Anatomy of a Simple IP Camera - Software Edition

January 24, 2017
Labs Projects Research & Development

Continuing post that focuses on software in our IP Camera Analysis series.

Following the initial analysis of the IP camera, we continue with the analysis of the software. After gaining access to the underlying control system of the device (removing a few screws) we were able to access the device using either the UART pins or the unsecure and open Telnet port. When we gained access to the device through either of these methods, we were shown a Linux console.

Finding a Linux distribution running on the camera isn’t all that surprising. Many IoT devices out there are powerful enough to handle a stripped down Linux operating system. Generally running an OS on the device makes it easier for the designers since all of the basics are included in the OS, and the developers can focus more on the software to control the video and audio on the device without worrying about booting, partition, memory paging etc.

What was really nice about finding a full Linux distribution on the the device is we were able to do analysis like we would do for any typical Linux system. We could follow our standard analysis methodologies. In addition, we had access to all of the hardware of the device and since we logged in as root, we could manipulate as many things as we wish.

The first thing we wanted to look out for is how the device is partitioned on the hardware. Usually the OS and the required software are written to a read-only flash memory, while a small writeable flash block is allocated for configuration settings.

The IP camera’s info shows the following device flash

dev: size erasesize name
mtd0: 00040000 00010000 “boot”
mtd1: 000c0000 00010000 “config”
mtd2: 00480000 00010000 “rootfs”
mtd3: 00a80000 00010000 “app”

And the following device mount points

rootfs on / type rootfs (rw)
/dev/root on / type cramfs (ro,relatime)
devtmpfs on /dev type devtmpfs (rw,relatime,size=15968k,nr_inodes=3992,mode=755)
proc on /proc type proc (rw,relatime)
sysfs on /sys type sysfs (rw,relatime)
devpts on /dev/pts type devpts (rw,relatime,mode=600,ptmxmode=000)
tmpfs on /tmp type tmpfs (rw,relatime)
/dev/mtdblock3 on /app type jffs2 (rw,relatime)
/dev/mtdblock1 on /config type jffs2 (rw,relatime)
tmfs on /system type tmpfs (rw,relatime)

The root and boot mount points were pretty typical and are read only memory, along with a writable configuration. This is typical, but what was interesting was that the ‘app’ memory was mounted as writable. The app directory listing is show below;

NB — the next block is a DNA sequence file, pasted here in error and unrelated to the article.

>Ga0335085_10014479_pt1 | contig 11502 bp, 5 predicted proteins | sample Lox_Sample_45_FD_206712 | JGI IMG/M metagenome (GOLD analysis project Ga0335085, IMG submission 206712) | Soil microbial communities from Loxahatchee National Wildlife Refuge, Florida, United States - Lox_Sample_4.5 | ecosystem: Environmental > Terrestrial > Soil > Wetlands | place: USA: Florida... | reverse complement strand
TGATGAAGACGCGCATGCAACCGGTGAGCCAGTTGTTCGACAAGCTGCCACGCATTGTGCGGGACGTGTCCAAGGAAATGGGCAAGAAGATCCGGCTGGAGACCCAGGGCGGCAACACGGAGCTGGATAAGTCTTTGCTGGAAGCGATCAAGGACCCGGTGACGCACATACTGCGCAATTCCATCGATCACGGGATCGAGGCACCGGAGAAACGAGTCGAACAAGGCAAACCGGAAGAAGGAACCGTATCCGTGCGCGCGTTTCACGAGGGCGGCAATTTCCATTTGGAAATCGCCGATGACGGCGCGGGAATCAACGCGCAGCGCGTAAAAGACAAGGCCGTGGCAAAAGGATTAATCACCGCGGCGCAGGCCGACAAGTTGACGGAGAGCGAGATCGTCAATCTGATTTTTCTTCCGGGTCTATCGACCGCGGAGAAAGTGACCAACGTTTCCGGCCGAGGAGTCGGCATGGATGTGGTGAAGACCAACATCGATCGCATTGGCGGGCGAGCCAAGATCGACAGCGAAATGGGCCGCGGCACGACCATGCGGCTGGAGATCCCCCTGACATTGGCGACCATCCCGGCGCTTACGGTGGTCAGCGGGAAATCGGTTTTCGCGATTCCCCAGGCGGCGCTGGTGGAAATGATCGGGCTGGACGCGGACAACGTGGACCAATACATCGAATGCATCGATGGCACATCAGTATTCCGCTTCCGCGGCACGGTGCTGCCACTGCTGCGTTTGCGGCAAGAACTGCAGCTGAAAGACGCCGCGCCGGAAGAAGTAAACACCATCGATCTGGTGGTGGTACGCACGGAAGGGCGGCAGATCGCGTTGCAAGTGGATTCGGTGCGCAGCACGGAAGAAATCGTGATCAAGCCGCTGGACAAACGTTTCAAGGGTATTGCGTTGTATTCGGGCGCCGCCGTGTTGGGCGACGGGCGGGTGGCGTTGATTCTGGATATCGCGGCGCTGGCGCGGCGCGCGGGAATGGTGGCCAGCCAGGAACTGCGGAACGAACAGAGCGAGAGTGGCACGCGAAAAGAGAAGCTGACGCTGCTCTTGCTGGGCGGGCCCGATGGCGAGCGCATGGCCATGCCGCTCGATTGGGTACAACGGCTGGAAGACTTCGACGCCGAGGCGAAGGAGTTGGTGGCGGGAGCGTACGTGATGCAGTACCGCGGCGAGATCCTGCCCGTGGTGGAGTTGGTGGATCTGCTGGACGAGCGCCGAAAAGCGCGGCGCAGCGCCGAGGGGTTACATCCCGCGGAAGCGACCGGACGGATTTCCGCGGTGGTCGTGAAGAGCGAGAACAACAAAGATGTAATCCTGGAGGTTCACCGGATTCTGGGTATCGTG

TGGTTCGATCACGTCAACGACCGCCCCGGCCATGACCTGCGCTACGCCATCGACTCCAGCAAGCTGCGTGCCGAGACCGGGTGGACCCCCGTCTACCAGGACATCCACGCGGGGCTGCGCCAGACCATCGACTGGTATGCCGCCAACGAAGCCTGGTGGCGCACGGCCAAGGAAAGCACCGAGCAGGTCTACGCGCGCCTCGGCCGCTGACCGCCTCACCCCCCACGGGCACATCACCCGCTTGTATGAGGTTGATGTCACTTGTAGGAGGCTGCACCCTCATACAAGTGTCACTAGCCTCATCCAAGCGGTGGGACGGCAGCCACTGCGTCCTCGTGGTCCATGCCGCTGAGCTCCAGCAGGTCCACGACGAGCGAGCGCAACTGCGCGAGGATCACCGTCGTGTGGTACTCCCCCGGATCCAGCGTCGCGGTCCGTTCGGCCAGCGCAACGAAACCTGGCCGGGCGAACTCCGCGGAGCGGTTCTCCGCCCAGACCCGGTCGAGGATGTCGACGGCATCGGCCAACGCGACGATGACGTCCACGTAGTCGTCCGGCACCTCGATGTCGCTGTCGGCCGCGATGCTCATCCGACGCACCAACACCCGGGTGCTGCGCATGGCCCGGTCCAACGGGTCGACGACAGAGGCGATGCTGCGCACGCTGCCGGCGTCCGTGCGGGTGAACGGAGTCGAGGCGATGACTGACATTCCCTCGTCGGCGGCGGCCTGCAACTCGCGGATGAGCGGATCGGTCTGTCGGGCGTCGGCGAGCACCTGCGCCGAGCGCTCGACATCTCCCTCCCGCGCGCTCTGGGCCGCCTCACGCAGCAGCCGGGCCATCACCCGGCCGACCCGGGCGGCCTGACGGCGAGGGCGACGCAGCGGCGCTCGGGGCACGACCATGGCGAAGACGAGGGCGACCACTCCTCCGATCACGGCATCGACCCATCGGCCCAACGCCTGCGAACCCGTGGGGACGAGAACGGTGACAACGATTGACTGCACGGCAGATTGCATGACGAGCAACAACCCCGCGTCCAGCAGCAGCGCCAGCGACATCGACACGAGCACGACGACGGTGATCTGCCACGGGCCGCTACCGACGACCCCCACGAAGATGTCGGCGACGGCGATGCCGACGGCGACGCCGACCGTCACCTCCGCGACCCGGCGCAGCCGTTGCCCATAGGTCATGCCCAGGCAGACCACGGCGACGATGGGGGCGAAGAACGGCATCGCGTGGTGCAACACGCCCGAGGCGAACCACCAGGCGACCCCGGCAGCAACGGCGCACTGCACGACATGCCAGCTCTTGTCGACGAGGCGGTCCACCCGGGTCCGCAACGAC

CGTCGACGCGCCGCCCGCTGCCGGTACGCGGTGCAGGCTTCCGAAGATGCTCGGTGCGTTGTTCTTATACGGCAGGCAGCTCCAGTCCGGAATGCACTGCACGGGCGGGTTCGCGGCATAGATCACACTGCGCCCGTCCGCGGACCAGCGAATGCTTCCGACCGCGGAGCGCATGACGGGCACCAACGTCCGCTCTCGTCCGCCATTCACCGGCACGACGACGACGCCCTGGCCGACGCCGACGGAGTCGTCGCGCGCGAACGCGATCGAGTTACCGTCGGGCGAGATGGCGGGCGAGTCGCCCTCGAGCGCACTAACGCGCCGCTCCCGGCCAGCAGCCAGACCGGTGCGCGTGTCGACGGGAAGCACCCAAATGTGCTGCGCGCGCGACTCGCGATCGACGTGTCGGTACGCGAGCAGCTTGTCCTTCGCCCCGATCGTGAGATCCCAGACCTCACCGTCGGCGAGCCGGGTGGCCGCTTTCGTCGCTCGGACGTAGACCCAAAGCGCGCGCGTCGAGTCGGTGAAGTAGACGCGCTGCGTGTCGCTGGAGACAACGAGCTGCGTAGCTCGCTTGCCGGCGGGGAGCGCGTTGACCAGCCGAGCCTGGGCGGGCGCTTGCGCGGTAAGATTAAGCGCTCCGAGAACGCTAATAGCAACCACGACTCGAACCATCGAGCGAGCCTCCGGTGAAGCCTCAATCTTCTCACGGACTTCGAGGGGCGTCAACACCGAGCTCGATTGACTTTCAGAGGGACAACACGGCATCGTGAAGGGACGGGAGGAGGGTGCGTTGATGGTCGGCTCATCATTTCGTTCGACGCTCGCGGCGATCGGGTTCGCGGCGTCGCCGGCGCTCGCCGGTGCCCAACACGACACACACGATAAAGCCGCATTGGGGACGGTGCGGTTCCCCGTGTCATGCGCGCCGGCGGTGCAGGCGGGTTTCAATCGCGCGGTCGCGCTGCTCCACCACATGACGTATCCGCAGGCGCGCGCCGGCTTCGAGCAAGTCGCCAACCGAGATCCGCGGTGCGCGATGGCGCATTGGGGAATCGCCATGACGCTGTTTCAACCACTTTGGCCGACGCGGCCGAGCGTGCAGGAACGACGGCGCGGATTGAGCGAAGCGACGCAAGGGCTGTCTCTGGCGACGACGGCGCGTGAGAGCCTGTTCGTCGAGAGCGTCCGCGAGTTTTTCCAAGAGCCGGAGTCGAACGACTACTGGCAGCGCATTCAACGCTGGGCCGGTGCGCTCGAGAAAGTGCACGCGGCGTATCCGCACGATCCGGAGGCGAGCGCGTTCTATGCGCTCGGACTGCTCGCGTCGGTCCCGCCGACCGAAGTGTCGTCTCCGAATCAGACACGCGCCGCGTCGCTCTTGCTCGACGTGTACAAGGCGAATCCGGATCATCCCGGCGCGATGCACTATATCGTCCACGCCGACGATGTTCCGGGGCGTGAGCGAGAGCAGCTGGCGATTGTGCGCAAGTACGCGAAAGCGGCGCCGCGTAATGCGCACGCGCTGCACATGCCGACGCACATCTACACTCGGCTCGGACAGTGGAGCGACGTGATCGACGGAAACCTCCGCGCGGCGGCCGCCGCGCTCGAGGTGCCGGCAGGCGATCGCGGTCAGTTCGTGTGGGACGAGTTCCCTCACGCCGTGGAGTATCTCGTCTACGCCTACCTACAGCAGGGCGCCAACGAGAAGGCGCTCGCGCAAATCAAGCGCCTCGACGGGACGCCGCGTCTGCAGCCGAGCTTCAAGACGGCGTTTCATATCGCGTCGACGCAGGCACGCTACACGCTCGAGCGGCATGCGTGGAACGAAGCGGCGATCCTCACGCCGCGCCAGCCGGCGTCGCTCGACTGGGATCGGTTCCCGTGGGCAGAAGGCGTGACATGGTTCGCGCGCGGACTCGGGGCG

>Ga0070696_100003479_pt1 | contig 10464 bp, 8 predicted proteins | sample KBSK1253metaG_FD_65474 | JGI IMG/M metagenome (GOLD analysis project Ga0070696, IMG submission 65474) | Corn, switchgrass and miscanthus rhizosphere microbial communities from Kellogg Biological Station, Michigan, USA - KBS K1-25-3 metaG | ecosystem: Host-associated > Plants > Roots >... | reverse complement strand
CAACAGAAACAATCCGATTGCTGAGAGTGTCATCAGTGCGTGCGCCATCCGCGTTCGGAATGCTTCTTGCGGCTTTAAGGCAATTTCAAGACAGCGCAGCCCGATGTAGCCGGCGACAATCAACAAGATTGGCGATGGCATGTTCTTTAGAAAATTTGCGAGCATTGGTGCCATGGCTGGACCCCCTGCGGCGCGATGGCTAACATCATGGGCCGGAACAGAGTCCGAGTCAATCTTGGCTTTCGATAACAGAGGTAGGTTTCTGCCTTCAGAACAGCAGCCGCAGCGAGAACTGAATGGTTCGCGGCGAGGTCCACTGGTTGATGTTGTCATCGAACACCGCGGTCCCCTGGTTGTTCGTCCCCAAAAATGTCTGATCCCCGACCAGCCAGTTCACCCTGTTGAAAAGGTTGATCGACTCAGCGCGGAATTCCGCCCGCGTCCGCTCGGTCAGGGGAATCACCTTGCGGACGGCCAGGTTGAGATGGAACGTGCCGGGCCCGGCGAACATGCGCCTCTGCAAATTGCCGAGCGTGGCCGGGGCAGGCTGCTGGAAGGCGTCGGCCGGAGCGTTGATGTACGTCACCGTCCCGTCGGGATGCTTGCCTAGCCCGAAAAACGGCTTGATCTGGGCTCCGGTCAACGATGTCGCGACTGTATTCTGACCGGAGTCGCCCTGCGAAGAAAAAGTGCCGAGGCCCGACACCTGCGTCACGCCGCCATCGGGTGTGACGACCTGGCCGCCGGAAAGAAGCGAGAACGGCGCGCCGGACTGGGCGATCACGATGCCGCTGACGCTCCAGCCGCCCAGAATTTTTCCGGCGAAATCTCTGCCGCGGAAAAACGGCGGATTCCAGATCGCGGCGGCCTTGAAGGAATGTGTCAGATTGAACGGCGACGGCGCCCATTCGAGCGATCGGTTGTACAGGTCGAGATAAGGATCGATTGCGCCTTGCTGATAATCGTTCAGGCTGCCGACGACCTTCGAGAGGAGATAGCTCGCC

-rwxr–r– 1 527 527 2396620 Oct 27 2015 App3518
-rwxr–r– 1 527 527 598 Mar 31 03:38 app.sh
drwxr-xr-x 3 527 527 0 Sep 24 2015 dvr
drwxr-xr-x 2 527 527 0 Sep 24 2015 fontfile
drwxr-xr-x 3 527 527 0 Sep 24 2015 hi3518
-rwxr–r– 1 527 527 8584 Sep 24 2015 message
-rwxr–r– 1 527 527 128 Sep 24 2015 softwareversion
-rwxr–r– 1 527 527 11434 Sep 24 2015 upgrade
drwxr-xr-x 2 527 527 0 Sep 24 2015 voice
drwxr-xr-x 4 527 527 0 Oct 27 2015 wifi

More interestingly, the custom software that is present on the device was in writable space as opposed to read-only memory. This means that we could utilize this partition and even modify the custom software itself. We could replace the software with our own version, giving us even greater access and control over the device. Essentially, we could write our own customer firmware and replace that on the device.

The /app directory has some important pieces to note. First, the ‘wifi’ directory, which contains all of the wifi drivers and wifi related utilities for the device. It also has a voice folder which contains the audio files of various sound clips used on the device. The hi3518 directory has all of the device drivers for the on board hardware of the device. There is also a startup script called app.sh that runs at boot time and is used to manage loading all of the device drivers and starting up the main software.

The most important piece of software on this device is in the hi3518 directory and it is the App3518 program. After a little bit of investigation, and clues from the name of the program itself, we determined that this program controls the majority of the functionality of the system and has several running threads.

In order to more thoroughly understand the app program, we needed to evaluate the open ports. The app program controls three main ports, 80, 8000 and 9000. A custom web server is running on port 80. Using a local browser as a client and browsing to the IP, gave us access to the camera and configuration controls. Essentially, we had complete control over the device configuration and utilization of the camera when were were on the same local network as the IP camera.